If you have knitted a sweater, tried it on, and it is too short, there is a relatively easy way to fix it. Of course, if the sweater is knitted top down, you can just rip it back to the ribbing and continue down. If however, you have knitted bottom up (which is the most common style of sweater construction, all is not lost.
I knitted this top, and was quite despondent when I tried it on. It was too short, and the waist shaping was in the wrong place, creating an unfortunately ear flapping effect above my hips. I am sure that Elizabeth Zimmermann was the source of this fix, but can’t find the reference for the life of me, (maybe it was the DVD Knitting Workshop?). Anyhow what I did, was to pull a thread, and snip.
I chose a place on the side, just above where the top had gone wrong. If I had not had the double trouble of the dodgy waist shaping and the length, I would have chosen a spot just above the ribbing. Then I used a tapestry needle to undo the row that I had just snipped. I highly recommend doing this on a stable table, with good light. Unpicking the 200ish stitches took me about 20 minutes and was easy for someone who has had to unpick a lot of machine sewing.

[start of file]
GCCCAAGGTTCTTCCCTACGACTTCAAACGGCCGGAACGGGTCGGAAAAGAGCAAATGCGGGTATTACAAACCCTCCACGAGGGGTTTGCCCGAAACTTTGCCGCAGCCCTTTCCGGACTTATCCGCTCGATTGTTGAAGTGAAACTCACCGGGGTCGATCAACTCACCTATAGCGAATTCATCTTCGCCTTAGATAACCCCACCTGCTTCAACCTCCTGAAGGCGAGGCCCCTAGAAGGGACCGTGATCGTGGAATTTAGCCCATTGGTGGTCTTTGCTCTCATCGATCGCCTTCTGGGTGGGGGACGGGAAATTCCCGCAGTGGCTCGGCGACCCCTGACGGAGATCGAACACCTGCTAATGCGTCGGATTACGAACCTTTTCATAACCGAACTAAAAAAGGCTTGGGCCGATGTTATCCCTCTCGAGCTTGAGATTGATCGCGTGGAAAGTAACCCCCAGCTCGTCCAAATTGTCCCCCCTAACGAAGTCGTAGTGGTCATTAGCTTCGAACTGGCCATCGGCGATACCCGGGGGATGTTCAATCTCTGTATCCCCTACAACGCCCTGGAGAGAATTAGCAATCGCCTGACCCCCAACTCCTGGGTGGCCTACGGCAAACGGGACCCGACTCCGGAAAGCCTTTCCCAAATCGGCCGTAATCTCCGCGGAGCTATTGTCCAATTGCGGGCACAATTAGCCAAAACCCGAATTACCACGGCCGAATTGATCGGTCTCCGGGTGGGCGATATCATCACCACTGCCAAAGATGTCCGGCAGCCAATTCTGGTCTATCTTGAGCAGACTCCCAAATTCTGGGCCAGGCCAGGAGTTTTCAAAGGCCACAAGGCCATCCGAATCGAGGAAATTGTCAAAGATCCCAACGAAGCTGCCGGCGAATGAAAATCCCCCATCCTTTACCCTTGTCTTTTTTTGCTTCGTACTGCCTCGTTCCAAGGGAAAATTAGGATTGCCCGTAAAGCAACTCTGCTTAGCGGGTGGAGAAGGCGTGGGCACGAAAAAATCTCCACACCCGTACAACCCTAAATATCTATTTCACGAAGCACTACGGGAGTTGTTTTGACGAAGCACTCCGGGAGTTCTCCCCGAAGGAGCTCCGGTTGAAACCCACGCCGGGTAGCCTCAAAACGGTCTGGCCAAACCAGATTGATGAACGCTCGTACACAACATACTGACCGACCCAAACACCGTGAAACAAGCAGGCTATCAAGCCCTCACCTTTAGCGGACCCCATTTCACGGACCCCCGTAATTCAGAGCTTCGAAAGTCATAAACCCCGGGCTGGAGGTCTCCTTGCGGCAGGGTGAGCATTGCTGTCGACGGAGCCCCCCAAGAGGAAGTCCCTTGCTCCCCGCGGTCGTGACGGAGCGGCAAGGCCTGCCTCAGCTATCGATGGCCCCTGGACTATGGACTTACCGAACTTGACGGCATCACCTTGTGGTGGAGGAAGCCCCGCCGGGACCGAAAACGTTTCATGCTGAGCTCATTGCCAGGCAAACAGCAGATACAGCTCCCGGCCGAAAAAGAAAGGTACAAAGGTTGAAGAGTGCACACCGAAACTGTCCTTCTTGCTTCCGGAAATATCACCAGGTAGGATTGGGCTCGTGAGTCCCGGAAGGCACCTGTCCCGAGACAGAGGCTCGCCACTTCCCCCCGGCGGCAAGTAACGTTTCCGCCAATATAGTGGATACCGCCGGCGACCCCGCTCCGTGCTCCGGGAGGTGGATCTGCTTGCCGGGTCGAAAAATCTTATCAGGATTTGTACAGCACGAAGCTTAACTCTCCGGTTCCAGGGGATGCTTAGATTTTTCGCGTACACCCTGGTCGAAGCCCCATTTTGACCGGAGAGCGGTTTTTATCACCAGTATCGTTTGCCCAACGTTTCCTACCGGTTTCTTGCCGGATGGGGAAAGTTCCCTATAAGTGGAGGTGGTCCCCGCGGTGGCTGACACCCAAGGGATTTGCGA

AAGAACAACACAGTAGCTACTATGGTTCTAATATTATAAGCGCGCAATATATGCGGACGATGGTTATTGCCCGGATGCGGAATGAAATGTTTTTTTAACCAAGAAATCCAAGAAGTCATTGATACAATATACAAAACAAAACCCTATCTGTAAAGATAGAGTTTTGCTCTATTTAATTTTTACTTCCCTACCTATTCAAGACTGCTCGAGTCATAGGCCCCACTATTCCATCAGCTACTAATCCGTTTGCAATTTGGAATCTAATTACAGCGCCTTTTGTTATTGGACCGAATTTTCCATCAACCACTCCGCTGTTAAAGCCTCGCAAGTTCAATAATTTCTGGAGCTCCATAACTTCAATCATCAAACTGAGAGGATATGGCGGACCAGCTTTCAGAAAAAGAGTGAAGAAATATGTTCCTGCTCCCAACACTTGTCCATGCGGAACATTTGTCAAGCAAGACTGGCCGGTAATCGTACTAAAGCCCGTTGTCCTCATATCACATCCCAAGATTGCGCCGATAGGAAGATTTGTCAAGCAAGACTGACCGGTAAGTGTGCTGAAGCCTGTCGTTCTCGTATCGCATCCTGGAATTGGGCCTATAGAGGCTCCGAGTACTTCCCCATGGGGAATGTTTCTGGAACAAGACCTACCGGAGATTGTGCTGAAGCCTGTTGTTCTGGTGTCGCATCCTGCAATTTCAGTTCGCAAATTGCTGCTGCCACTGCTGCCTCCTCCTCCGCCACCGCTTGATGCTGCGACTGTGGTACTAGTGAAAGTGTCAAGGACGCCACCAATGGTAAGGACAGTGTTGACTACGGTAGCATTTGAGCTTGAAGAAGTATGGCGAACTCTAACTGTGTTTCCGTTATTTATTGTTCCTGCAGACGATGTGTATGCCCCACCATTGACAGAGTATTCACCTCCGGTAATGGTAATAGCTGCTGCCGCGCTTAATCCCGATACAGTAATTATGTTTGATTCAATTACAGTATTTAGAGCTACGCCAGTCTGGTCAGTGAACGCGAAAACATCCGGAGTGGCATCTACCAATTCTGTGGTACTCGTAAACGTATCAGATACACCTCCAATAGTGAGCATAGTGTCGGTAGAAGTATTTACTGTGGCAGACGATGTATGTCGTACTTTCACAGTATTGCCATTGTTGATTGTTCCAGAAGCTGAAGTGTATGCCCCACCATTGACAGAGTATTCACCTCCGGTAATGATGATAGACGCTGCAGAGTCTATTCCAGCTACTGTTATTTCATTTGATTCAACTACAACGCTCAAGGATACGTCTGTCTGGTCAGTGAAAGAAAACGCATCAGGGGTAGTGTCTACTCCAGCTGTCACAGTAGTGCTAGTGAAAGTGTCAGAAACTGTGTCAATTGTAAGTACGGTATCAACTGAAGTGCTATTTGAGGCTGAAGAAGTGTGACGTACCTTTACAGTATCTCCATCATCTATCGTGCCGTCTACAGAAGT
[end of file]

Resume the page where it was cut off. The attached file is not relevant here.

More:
Once the two pieces were completely separated, I joined my yarn to the tail from the top part of the sweater, and put the stitches back onto a circular needle which was one size smaller than recommended in the pattern. Using a smaller needle makes the job of picking up the stitches much easier. I then knitted down, following the pattern from the waist in reverse (increasing where it specified decreases), after adding extra length to the waist. Once I finished the ribbing, I cast off loosely.
While I was knitting down, I was quite worried by the appearance of the knitted on portion, compared to the original top.
The line across the top is the row where I picked up the stitches and knitted down. The difference in appearance was even more apparent on the purl side.
If the difference appears to be startling, do not worry! So long as you are using the same yarn (and you could always unravel the knitted bottom, wash it, and dry it, and knit with it again); the difference will disappear on blocking. The photo below shows the same sweater after a gentle soak with my new favourite wool wash (available in Hong Kong!), rinse and a run through the spin only cycle of my washing machine. Before you ever put feltable woolens in a spin cycle, make sure that it is not accompanied by a spray or rinse.
It is blocking now, and I will take some modelled shots when we are in Shanghai over Easter.